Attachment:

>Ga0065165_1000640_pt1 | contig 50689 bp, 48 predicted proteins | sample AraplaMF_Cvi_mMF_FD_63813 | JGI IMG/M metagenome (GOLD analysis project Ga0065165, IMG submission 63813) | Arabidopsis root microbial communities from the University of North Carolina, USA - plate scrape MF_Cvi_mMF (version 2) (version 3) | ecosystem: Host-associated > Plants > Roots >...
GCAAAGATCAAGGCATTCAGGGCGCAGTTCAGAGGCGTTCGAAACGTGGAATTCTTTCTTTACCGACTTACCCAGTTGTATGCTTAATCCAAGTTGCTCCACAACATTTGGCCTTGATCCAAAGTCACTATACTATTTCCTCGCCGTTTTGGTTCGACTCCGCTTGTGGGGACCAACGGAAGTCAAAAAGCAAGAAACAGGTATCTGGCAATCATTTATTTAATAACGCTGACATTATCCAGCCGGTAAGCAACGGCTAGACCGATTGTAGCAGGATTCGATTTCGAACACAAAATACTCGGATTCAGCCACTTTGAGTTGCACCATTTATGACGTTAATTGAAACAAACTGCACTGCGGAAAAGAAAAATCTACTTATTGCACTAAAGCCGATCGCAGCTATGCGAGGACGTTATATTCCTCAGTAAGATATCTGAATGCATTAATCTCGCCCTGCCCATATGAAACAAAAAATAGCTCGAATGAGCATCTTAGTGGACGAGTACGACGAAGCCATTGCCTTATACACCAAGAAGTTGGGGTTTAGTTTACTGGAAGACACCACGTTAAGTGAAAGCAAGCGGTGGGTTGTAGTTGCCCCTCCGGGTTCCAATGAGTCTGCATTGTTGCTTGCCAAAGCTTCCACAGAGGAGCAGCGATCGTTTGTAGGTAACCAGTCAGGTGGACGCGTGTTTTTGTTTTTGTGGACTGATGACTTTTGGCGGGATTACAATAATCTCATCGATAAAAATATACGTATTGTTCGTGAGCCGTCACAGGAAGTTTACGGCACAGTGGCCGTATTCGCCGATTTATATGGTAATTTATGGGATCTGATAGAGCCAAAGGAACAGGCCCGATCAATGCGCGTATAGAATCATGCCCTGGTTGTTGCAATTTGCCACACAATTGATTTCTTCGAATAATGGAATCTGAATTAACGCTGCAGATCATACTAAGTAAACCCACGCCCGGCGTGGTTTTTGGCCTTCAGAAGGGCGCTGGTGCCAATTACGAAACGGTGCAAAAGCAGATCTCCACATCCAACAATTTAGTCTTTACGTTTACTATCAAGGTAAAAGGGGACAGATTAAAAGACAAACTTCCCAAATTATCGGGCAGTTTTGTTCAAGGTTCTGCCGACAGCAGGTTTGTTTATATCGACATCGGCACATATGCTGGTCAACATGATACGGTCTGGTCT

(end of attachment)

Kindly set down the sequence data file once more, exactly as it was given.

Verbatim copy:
>Ga0065165_1000640_pt1 | contig 50689 bp, 48 predicted proteins | sample AraplaMF_Cvi_mMF_FD_63813 | JGI IMG/M metagenome (GOLD analysis project Ga0065165, IMG submission 63813) | Arabidopsis root microbial communities from the University of North Carolina, USA - plate scrape MF_Cvi_mMF (version 2) (version 3) | ecosystem: Host-associated > Plants > Roots >...
GCAAAGATCAAGGCATTCAGGGCGCAGTTCAGAGGCGTTCGAAACGTGGAATTCTTTCTTTACCGACTTACCCAGTTGTATGCTTAATCCAAGTTGCTCCACAACATTTGGCCTTGATCCAAAGTCACTATACTATTTCCTCGCCGTTTTGGTTCGACTCCGCTTGTGGGGACCAACGGAAGTCAAAAAGCAAGAAACAGGTATCTGGCAATCATTTATTTAATAACGCTGACATTATCCAGCCGGTAAGCAACGGCTAGACCGATTGTAGCAGGATTCGATTTCGAACACAAAATACTCGGATTCAGCCACTTTGAGTTGCACCATTTATGACGTTAATTGAAACAAACTGCACTGCGGAAAAGAAAAATCTACTTATTGCACTAAAGCCGATCGCAGCTATGCGAGGACGTTATATTCCTCAGTAAGATATCTGAATGCATTAATCTCGCCCTGCCCATATGAAACAAAAAATAGCTCGAATGAGCATCTTAGTGGACGAGTACGACGAAGCCATTGCCTTATACACCAAGAAGTTGGGGTTTAGTTTACTGGAAGACACCACGTTAAGTGAAAGCAAGCGGTGGGTTGTAGTTGCCCCTCCGGGTTCCAATGAGTCTGCATTGTTGCTTGCCAAAGCTTCCACAGAGGAGCAGCGATCGTTTGTAGGTAACCAGTCAGGTGGACGCGTGTTTTTGTTTTTGTGGACTGATGACTTTTGGCGGGATTACAATAATCTCATCGATAAAAATATACGTATTGTTCGTGAGCCGTCACAGGAAGTTTACGGCACAGTGGCCGTATTCGCCGATTTATATGGTAATTTATGGGATCTGATAGAGCCAAAGGAACAGGCCCGATCAATGCGCGTATAGAATCATGCCCTGGTTGTTGCAATTTGCCACACAATTGATTTCTTCGAATAATGGAATCTGAATTAACGCTGCAGATCATACTAAGTAAACCCACGCCCGGCGTGGTTTTTGGCCTTCAGAAGGGCGCTGGTGCCAATTACGAAACGGTGCAAAAGCAGATCTCCACATCCAACAATTTAGTCTTTACGTTTACTATCAAGGTAAAAGGGGACAGATTAAAAGACAAACTTCCCAAATTATCGGGCAGTTTTGTTCAAGGTTCTGCCGACAGCAGGTTTGTTTATATCGACATCGGCACATATGCTGGTCAACATGATACGGTCTGGTCT